A musical comedy set during a wedding "where everything that can go wrong, does" already sounds like a tired idea, but you might be amazed at how limp and flavorless It Shoulda Been You actually manages to be.
Like the main-course chicken at a wedding banquet, a little dried out from having sat under a heat lamp for too long. You've probably eaten that unappetizing dish at scores of weddings before, and you're not particularly looking forward to ever ingesting it again.
That's the feeling this musical inspires, with its battling mothers-in-law, overly fey wedding planner, surprise visit from the bride's ex-boyfriend, and avalanche of "jokes" about the bride's overweight, older sister. It's stale territory, despite the litany of collaborators who join Barbara Anselmi (music and concept) and Brian Hargrove (book and lyrics) in the credits.
There is a modern-day twist that won't be spoiled here, but even that gets semi-buried under the tulle as the two families — one Jewish, one Christian — barrel down the aisle.
Even insisting that the two families be of different religions dates the show, which first surfaced in 2009 and was further developed until it landed on Broadway in 2015. Actual discussions about how the young couple (sweet Katie Moyes Williams and wholesome Matthew Clark) might merge their beliefs are dismissed in favor of goyim jokes and meshuggah asides, cutting the paper-thin characters into ever-flimsier pieces.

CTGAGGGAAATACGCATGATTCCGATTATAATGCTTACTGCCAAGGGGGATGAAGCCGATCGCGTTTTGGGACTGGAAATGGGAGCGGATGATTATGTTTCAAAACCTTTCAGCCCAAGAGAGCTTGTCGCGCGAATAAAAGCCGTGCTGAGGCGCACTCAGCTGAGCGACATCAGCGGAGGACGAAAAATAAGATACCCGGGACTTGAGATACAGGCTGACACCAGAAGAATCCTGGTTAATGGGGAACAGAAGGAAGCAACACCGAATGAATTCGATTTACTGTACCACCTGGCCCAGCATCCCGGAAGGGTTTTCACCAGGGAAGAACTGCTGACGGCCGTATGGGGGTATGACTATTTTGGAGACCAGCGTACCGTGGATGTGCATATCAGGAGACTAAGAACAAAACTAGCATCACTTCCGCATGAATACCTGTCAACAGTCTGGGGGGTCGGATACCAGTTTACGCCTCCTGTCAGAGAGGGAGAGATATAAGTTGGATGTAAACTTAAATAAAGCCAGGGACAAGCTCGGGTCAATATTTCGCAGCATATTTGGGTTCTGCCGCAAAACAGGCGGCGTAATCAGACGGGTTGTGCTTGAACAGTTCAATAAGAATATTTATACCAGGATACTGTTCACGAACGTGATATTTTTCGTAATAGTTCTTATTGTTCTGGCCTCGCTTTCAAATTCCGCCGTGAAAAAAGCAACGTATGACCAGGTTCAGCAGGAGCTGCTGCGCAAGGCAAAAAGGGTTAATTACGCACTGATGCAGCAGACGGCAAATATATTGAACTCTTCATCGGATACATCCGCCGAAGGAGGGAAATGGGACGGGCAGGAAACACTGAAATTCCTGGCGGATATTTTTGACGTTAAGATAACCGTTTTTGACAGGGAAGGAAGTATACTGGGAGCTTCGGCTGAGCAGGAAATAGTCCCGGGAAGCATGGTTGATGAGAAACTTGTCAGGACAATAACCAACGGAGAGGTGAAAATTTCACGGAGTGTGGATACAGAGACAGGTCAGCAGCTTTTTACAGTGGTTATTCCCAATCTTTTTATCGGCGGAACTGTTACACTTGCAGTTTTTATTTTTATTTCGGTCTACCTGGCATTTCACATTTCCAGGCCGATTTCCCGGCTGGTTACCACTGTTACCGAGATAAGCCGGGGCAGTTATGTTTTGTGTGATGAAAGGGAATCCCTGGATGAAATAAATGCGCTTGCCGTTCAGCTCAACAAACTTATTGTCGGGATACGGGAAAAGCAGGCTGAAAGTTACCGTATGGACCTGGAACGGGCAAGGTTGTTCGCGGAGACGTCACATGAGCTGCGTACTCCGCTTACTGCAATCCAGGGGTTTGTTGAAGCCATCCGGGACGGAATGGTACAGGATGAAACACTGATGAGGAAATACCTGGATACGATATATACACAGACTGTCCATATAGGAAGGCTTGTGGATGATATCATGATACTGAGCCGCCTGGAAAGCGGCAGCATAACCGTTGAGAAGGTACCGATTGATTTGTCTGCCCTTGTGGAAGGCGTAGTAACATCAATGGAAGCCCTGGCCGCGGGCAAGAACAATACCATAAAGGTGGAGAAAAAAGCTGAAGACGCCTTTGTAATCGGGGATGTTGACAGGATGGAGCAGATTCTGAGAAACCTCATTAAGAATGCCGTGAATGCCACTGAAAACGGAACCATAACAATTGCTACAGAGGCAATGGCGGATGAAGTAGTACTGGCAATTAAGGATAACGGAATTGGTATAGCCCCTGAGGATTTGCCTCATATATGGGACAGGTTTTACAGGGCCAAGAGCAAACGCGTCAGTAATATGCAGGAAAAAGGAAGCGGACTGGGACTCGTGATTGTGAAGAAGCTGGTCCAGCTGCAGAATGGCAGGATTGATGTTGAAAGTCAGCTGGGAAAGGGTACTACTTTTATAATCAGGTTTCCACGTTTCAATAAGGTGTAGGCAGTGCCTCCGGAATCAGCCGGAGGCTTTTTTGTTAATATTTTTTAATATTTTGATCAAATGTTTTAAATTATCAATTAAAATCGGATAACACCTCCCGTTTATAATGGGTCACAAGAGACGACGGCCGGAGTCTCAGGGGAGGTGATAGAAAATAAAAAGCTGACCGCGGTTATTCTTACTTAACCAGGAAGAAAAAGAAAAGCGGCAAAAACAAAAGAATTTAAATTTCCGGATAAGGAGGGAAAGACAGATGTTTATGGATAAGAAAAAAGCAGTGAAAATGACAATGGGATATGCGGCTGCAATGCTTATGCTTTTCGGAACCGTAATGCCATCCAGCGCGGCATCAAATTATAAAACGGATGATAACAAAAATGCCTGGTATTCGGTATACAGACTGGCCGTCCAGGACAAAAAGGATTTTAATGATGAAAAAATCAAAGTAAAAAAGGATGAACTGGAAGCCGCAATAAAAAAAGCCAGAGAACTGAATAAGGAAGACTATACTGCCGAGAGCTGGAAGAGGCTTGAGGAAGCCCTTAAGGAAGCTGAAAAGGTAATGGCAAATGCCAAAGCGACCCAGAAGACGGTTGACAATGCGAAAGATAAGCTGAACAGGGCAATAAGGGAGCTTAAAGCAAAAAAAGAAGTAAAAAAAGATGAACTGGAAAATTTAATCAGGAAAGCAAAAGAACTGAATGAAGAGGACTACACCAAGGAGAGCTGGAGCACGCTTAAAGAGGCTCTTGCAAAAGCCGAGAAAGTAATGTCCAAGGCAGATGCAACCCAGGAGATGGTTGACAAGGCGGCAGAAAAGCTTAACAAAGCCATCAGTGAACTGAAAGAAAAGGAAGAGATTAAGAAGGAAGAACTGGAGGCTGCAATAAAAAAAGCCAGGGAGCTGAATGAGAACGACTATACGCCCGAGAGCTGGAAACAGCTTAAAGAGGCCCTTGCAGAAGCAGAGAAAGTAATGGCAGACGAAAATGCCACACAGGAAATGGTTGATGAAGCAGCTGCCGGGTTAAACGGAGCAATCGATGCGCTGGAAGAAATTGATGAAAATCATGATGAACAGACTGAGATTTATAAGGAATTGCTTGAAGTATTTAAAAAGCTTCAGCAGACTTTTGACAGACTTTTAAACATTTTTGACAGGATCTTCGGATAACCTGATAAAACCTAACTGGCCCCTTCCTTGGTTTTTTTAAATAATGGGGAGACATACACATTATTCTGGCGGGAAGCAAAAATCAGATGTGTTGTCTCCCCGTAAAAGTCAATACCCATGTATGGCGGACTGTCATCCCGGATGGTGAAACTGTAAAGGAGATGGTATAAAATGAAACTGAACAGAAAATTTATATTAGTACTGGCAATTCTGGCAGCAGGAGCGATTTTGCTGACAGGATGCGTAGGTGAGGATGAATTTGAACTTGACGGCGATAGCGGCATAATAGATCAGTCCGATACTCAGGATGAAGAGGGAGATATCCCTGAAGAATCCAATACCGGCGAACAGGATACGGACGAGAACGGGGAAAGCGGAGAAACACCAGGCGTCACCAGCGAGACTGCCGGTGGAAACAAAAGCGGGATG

But a toast to the cast at Uptown Players, who soldier on with gusto despite a truly forgettable score and tedious dialogue. Director Ann Nieman turns Dallas grande dame Wendy Welch loose as Georgette, the groom's queen bee mother with a WASP's sting, and she's once more successfully paired with frequent onstage husband Bob Hess.
Jodi Wright is similarly commanding as Jenny, the dutiful daughter to Linda Leonard's overbearing Judy and Dan Servetnick's pushover Murray. Jenny thankfully doesn't seem to live in the same far-out world as the rest of the wedding party, so through her we get a grounded, sensible look at the terrible behavior that placecards and favors have brought out in everyone else.
There's only so much disbelief we can share, though. Eventually the wedding-day antics surpass even reality TV-level "brides behaving badly," and with nothing there to support the tacky tiered cake, it crumbles, leaving a bad taste in all our mouths.
Uptown Players' production of It Shoulda Been You runs through April 9 at the Kalita Humphreys Theater.